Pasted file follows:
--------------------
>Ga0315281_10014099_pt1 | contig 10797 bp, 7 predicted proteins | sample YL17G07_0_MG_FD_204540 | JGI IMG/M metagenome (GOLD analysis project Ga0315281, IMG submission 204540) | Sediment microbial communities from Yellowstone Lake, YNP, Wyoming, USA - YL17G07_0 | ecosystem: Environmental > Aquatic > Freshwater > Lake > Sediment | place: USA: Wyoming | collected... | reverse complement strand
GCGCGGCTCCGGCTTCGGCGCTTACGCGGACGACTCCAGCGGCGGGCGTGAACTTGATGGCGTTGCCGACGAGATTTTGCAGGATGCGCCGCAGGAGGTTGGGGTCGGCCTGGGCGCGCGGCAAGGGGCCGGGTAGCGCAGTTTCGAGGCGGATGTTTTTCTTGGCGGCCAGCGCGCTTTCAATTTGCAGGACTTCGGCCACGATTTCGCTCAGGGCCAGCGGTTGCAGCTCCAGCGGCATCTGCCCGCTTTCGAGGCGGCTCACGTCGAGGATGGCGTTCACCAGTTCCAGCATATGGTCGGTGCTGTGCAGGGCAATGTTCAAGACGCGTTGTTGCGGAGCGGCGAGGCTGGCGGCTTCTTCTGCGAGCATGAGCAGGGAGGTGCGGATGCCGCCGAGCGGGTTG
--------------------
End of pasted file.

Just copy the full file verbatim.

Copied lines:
>Ga0315281_10014099_pt1 | contig 10797 bp, 7 predicted proteins | sample YL17G07_0_MG_FD_204540 | JGI IMG/M metagenome (GOLD analysis project Ga0315281, IMG submission 204540) | Sediment microbial communities from Yellowstone Lake, YNP, Wyoming, USA - YL17G07_0 | ecosystem: Environmental > Aquatic > Freshwater > Lake > Sediment | place: USA: Wyoming | collected... | reverse complement strand
GCGCGGCTCCGGCTTCGGCGCTTACGCGGACGACTCCAGCGGCGGGCGTGAACTTGATGGCGTTGCCGACGAGATTTTGCAGGATGCGCCGCAGGAGGTTGGGGTCGGCCTGGGCGCGCGGCAAGGGGCCGGGTAGCGCAGTTTCGAGGCGGATGTTTTTCTTGGCGGCCAGCGCGCTTTCAATTTGCAGGACTTCGGCCACGATTTCGCTCAGGGCCAGCGGTTGCAGCTCCAGCGGCATCTGCCCGCTTTCGAGGCGGCTCACGTCGAGGATGGCGTTCACCAGTTCCAGCATATGGTCGGTGCTGTGCAGGGCAATGTTCAAGACGCGTTGTTGCGGAGCGGCGAGGCTGGCGGCTTCTTCTGCGAGCATGAGCAGGGAGGTGCGGATGCCGCCGAGCGGGTTG